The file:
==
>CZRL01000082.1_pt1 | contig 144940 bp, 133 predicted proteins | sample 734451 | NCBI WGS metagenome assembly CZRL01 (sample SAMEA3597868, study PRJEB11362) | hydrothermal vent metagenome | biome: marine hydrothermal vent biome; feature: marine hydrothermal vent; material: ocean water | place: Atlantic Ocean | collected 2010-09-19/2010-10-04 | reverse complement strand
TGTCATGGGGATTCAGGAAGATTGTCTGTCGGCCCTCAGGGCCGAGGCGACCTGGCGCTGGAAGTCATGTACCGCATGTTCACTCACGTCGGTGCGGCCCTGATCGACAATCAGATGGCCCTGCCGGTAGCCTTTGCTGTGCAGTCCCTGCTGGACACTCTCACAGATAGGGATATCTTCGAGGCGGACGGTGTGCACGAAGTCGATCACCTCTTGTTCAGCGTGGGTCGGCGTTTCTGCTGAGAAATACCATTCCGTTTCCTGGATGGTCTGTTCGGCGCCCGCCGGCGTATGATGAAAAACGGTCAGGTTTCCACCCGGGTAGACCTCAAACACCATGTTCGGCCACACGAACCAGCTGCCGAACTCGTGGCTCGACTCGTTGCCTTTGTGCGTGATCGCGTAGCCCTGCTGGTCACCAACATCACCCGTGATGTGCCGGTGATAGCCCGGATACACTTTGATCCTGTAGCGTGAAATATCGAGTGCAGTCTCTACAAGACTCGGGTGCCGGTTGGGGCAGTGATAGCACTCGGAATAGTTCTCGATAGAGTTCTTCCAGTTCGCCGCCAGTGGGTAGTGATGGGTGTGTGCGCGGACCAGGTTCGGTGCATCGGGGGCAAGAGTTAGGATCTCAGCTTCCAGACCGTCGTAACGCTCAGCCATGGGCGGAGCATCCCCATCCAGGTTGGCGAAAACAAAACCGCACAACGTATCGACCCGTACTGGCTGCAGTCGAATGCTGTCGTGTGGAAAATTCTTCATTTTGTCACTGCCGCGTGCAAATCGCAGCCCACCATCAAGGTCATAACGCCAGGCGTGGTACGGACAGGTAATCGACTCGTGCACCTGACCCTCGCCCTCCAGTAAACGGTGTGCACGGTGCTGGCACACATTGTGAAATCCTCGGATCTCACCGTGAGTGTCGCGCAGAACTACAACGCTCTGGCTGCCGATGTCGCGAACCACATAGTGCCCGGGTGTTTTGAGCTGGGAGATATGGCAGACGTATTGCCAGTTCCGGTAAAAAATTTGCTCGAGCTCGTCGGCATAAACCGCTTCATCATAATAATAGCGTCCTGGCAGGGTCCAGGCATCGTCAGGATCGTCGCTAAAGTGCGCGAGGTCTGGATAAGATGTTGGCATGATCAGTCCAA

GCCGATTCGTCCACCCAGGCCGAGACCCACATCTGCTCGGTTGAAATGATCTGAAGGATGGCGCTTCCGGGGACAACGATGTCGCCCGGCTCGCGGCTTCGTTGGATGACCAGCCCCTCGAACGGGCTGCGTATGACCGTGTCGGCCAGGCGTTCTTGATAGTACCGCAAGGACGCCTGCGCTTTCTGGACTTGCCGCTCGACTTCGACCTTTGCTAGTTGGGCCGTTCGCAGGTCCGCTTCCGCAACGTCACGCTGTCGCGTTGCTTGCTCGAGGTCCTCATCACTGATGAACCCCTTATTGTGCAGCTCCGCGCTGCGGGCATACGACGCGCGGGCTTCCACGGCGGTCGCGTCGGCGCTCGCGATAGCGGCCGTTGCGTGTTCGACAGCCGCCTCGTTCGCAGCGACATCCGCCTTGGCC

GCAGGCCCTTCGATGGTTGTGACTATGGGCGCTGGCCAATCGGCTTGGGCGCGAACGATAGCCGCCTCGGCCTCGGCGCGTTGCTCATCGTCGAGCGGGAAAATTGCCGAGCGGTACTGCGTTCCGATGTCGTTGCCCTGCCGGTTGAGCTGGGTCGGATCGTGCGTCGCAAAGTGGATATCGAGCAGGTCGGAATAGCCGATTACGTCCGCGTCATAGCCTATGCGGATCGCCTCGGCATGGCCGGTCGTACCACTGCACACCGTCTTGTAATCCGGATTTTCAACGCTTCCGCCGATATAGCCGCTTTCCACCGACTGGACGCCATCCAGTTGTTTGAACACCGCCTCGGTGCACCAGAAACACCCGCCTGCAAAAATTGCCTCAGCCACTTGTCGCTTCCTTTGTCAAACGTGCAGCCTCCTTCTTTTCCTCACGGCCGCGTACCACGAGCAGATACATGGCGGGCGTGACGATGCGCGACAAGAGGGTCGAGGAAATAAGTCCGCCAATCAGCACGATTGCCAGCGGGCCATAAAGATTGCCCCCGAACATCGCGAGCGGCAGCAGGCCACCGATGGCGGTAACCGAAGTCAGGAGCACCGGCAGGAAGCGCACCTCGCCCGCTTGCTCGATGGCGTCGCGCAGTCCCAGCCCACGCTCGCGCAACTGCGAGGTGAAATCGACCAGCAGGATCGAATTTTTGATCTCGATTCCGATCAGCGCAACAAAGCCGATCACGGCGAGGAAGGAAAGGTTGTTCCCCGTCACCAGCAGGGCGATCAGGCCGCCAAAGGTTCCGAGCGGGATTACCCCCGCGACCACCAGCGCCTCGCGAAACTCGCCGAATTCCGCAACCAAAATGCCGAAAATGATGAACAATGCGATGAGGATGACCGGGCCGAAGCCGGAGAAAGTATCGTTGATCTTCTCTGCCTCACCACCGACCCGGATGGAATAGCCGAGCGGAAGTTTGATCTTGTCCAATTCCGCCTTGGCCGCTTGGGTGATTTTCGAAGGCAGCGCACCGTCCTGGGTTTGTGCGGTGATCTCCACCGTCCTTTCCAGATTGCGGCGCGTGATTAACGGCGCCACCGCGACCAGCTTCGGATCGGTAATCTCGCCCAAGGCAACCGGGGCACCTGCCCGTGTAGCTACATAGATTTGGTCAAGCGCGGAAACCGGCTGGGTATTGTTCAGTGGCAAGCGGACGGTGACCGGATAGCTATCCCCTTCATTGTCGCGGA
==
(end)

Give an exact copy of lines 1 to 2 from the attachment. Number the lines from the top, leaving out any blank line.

>CZRL01000082.1_pt1 | contig 144940 bp, 133 predicted proteins | sample 734451 | NCBI WGS metagenome assembly CZRL01 (sample SAMEA3597868, study PRJEB11362) | hydrothermal vent metagenome | biome: marine hydrothermal vent biome; feature: marine hydrothermal vent; material: ocean water | place: Atlantic Ocean | collected 2010-09-19/2010-10-04 | reverse complement strand
TGTCATGGGGATTCAGGAAGATTGTCTGTCGGCCCTCAGGGCCGAGGCGACCTGGCGCTGGAAGTCATGTACCGCATGTTCACTCACGTCGGTGCGGCCCTGATCGACAATCAGATGGCCCTGCCGGTAGCCTTTGCTGTGCAGTCCCTGCTGGACACTCTCACAGATAGGGATATCTTCGAGGCGGACGGTGTGCACGAAGTCGATCACCTCTTGTTCAGCGTGGGTCGGCGTTTCTGCTGAGAAATACCATTCCGTTTCCTGGATGGTCTGTTCGGCGCCCGCCGGCGTATGATGAAAAACGGTCAGGTTTCCACCCGGGTAGACCTCAAACACCATGTTCGGCCACACGAACCAGCTGCCGAACTCGTGGCTCGACTCGTTGCCTTTGTGCGTGATCGCGTAGCCCTGCTGGTCACCAACATCACCCGTGATGTGCCGGTGATAGCCCGGATACACTTTGATCCTGTAGCGTGAAATATCGAGTGCAGTCTCTACAAGACTCGGGTGCCGGTTGGGGCAGTGATAGCACTCGGAATAGTTCTCGATAGAGTTCTTCCAGTTCGCCGCCAGTGGGTAGTGATGGGTGTGTGCGCGGACCAGGTTCGGTGCATCGGGGGCAAGAGTTAGGATCTCAGCTTCCAGACCGTCGTAACGCTCAGCCATGGGCGGAGCATCCCCATCCAGGTTGGCGAAAACAAAACCGCACAACGTATCGACCCGTACTGGCTGCAGTCGAATGCTGTCGTGTGGAAAATTCTTCATTTTGTCACTGCCGCGTGCAAATCGCAGCCCACCATCAAGGTCATAACGCCAGGCGTGGTACGGACAGGTAATCGACTCGTGCACCTGACCCTCGCCCTCCAGTAAACGGTGTGCACGGTGCTGGCACACATTGTGAAATCCTCGGATCTCACCGTGAGTGTCGCGCAGAACTACAACGCTCTGGCTGCCGATGTCGCGAACCACATAGTGCCCGGGTGTTTTGAGCTGGGAGATATGGCAGACGTATTGCCAGTTCCGGTAAAAAATTTGCTCGAGCTCGTCGGCATAAACCGCTTCATCATAATAATAGCGTCCTGGCAGGGTCCAGGCATCGTCAGGATCGTCGCTAAAGTGCGCGAGGTCTGGATAAGATGTTGGCATGATCAGTCCAA